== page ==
Her manager and publicist Devra Hall Levy confirmed the death but did not know the specific cause. Ms. Wilson resisted the label of “jazz singer” for much of her career, although jazz was the form to which she returned time and again and in which she had her greatest critical and popular success. She considered herself above all “a song stylist,” she once told The Washington Post. “That’s my essence,” she said, “to weave words, to be dramatic.”

Nancy Wilson, R&B, R&B Singer, African American Music, Black Music, KOLUMN Magazine, KOLUMN, KINDR'D Magazine, KINDR'D, Willoughby Avenue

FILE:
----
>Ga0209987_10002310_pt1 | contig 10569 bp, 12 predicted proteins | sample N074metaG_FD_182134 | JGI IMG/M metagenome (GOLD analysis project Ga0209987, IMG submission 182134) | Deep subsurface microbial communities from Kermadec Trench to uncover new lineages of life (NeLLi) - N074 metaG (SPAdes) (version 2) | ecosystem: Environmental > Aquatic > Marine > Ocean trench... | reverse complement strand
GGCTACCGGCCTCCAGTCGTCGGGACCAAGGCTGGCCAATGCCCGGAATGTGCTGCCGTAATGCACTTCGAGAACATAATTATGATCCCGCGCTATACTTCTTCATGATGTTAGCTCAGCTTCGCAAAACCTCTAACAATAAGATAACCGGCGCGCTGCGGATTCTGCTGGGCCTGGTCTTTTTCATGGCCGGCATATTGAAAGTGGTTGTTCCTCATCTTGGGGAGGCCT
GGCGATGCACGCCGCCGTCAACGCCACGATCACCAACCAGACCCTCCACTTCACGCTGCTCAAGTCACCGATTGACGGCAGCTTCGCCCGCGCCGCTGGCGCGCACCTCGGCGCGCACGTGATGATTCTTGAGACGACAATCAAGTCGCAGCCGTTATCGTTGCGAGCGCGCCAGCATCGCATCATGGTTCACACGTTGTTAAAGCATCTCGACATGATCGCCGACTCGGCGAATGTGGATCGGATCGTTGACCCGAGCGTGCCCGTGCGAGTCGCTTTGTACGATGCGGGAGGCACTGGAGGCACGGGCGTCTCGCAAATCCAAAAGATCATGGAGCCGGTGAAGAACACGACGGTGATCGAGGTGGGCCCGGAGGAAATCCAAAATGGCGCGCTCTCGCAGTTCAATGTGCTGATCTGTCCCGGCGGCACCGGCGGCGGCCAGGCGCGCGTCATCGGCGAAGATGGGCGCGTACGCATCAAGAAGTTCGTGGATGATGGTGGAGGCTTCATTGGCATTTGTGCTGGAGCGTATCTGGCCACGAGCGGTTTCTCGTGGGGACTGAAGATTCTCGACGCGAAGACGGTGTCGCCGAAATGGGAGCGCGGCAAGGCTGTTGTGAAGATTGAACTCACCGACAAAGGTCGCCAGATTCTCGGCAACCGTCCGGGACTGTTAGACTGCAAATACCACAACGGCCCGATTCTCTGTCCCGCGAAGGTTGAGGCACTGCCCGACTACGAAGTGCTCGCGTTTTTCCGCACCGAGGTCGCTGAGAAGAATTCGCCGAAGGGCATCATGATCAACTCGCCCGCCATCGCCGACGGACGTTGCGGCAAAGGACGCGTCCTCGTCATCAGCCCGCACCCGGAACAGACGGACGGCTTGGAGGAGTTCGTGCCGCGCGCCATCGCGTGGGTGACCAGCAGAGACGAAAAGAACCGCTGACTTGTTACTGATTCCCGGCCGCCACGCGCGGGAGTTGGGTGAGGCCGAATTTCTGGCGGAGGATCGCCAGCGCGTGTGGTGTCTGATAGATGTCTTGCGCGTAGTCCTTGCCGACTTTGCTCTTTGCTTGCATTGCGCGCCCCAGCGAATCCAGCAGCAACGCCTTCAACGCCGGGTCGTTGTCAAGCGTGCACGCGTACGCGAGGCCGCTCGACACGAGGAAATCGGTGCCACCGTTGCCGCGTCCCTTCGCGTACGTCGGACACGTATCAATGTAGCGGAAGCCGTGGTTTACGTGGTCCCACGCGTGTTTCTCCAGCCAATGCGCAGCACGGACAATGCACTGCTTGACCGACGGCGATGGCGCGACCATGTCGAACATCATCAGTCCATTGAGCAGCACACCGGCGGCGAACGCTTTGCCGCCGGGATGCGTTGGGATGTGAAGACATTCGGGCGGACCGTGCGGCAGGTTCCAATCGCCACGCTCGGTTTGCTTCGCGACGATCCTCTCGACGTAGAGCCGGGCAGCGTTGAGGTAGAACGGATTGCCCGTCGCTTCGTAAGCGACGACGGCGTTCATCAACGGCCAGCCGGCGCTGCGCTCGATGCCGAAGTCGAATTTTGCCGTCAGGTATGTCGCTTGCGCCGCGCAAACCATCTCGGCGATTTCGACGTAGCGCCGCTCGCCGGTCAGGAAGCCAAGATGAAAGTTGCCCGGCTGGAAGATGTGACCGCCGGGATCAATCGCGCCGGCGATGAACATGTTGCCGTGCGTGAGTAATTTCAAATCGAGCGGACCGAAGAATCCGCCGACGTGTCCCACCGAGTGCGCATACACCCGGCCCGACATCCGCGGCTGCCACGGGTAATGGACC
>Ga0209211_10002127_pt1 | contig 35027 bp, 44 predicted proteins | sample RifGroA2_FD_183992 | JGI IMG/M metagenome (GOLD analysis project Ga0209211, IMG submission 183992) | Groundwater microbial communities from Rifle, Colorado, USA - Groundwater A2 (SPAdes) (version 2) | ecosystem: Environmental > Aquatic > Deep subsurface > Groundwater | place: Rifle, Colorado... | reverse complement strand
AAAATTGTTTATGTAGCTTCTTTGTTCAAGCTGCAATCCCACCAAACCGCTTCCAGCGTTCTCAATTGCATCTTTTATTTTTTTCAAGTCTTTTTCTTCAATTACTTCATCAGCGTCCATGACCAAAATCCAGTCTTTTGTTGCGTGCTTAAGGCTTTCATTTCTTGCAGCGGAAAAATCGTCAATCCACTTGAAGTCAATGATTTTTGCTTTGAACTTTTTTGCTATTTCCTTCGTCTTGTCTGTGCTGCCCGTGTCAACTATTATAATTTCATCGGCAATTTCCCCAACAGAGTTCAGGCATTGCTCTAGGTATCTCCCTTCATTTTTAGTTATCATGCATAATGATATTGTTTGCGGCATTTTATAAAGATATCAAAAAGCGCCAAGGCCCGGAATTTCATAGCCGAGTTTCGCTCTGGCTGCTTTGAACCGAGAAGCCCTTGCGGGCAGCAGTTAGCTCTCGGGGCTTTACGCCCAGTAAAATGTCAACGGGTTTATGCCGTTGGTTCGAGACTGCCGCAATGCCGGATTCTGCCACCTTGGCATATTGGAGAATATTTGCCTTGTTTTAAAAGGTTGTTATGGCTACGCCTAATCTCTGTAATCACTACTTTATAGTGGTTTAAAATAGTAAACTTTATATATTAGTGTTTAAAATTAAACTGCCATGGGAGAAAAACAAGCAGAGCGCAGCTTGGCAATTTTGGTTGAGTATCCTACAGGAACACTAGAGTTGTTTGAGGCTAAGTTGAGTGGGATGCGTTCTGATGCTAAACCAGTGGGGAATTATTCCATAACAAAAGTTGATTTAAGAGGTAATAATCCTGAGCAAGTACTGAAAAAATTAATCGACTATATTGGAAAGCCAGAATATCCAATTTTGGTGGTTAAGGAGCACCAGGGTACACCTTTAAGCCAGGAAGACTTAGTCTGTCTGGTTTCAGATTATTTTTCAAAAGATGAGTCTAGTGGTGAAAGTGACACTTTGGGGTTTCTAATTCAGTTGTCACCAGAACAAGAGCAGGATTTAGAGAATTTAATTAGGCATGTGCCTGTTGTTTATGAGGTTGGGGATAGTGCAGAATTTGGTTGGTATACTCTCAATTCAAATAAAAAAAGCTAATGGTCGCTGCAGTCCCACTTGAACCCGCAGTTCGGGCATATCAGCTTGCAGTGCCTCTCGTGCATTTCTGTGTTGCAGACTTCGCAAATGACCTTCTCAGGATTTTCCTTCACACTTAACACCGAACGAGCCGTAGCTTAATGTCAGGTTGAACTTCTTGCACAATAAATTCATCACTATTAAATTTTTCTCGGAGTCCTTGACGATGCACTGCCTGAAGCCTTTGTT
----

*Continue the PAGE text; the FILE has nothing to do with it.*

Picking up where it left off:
She sought to meld the seemingly incongruous styles of her two greatest influences: the ethereal Jimmy Scott and the penetrating and sultry Dinah Washington. Ms. Wilson’s singing was at once regal and vulnerable, and she inspired two generations of singers, including Patti LaBelle, Anita Baker and Nnenna Freelon. “She has such a classy sound, but she’s never afraid to be a woman, or to tell it like it is,” Freelon once told the San Jose Mercury News.


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KOLUMN Magazine celebrates the lives of People of Color by giving our world texture.